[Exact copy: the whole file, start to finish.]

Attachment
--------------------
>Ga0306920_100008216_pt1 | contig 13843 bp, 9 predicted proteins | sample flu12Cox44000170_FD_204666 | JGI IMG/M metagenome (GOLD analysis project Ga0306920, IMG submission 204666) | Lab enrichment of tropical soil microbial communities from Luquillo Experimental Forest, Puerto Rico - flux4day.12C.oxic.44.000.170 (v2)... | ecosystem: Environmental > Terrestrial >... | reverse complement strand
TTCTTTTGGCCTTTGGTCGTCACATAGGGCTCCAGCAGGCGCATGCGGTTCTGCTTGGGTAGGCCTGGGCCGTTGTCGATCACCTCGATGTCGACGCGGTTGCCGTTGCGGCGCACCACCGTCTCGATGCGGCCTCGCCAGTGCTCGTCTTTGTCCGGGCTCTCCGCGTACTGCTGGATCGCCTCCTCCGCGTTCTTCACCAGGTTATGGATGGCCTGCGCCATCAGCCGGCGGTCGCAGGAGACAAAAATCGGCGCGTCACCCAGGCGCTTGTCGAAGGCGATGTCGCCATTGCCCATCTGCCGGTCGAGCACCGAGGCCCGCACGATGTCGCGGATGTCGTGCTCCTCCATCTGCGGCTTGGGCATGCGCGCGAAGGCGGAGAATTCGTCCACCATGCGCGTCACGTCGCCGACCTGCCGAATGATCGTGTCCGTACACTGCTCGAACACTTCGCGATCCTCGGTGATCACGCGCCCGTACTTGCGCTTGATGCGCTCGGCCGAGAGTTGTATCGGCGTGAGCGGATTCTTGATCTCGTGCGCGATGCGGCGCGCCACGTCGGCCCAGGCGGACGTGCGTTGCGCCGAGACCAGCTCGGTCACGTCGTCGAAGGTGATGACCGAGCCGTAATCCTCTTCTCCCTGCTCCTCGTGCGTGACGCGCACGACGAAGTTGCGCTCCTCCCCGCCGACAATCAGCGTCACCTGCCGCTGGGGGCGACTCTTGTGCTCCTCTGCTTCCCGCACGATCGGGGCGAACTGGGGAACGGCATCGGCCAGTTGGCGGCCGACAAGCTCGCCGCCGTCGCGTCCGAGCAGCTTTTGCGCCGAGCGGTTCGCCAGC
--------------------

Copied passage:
>Ga0306920_100008216_pt1 | contig 13843 bp, 9 predicted proteins | sample flu12Cox44000170_FD_204666 | JGI IMG/M metagenome (GOLD analysis project Ga0306920, IMG submission 204666) | Lab enrichment of tropical soil microbial communities from Luquillo Experimental Forest, Puerto Rico - flux4day.12C.oxic.44.000.170 (v2)... | ecosystem: Environmental > Terrestrial >... | reverse complement strand
TTCTTTTGGCCTTTGGTCGTCACATAGGGCTCCAGCAGGCGCATGCGGTTCTGCTTGGGTAGGCCTGGGCCGTTGTCGATCACCTCGATGTCGACGCGGTTGCCGTTGCGGCGCACCACCGTCTCGATGCGGCCTCGCCAGTGCTCGTCTTTGTCCGGGCTCTCCGCGTACTGCTGGATCGCCTCCTCCGCGTTCTTCACCAGGTTATGGATGGCCTGCGCCATCAGCCGGCGGTCGCAGGAGACAAAAATCGGCGCGTCACCCAGGCGCTTGTCGAAGGCGATGTCGCCATTGCCCATCTGCCGGTCGAGCACCGAGGCCCGCACGATGTCGCGGATGTCGTGCTCCTCCATCTGCGGCTTGGGCATGCGCGCGAAGGCGGAGAATTCGTCCACCATGCGCGTCACGTCGCCGACCTGCCGAATGATCGTGTCCGTACACTGCTCGAACACTTCGCGATCCTCGGTGATCACGCGCCCGTACTTGCGCTTGATGCGCTCGGCCGAGAGTTGTATCGGCGTGAGCGGATTCTTGATCTCGTGCGCGATGCGGCGCGCCACGTCGGCCCAGGCGGACGTGCGTTGCGCCGAGACCAGCTCGGTCACGTCGTCGAAGGTGATGACCGAGCCGTAATCCTCTTCTCCCTGCTCCTCGTGCGTGACGCGCACGACGAAGTTGCGCTCCTCCCCGCCGACAATCAGCGTCACCTGCCGCTGGGGGCGACTCTTGTGCTCCTCTGCTTCCCGCACGATCGGGGCGAACTGGGGAACGGCATCGGCCAGTTGGCGGCCGACAAGCTCGCCGCCGTCGCGTCCGAGCAGCTTTTGCGCCGAGCGGTTCGCCAGC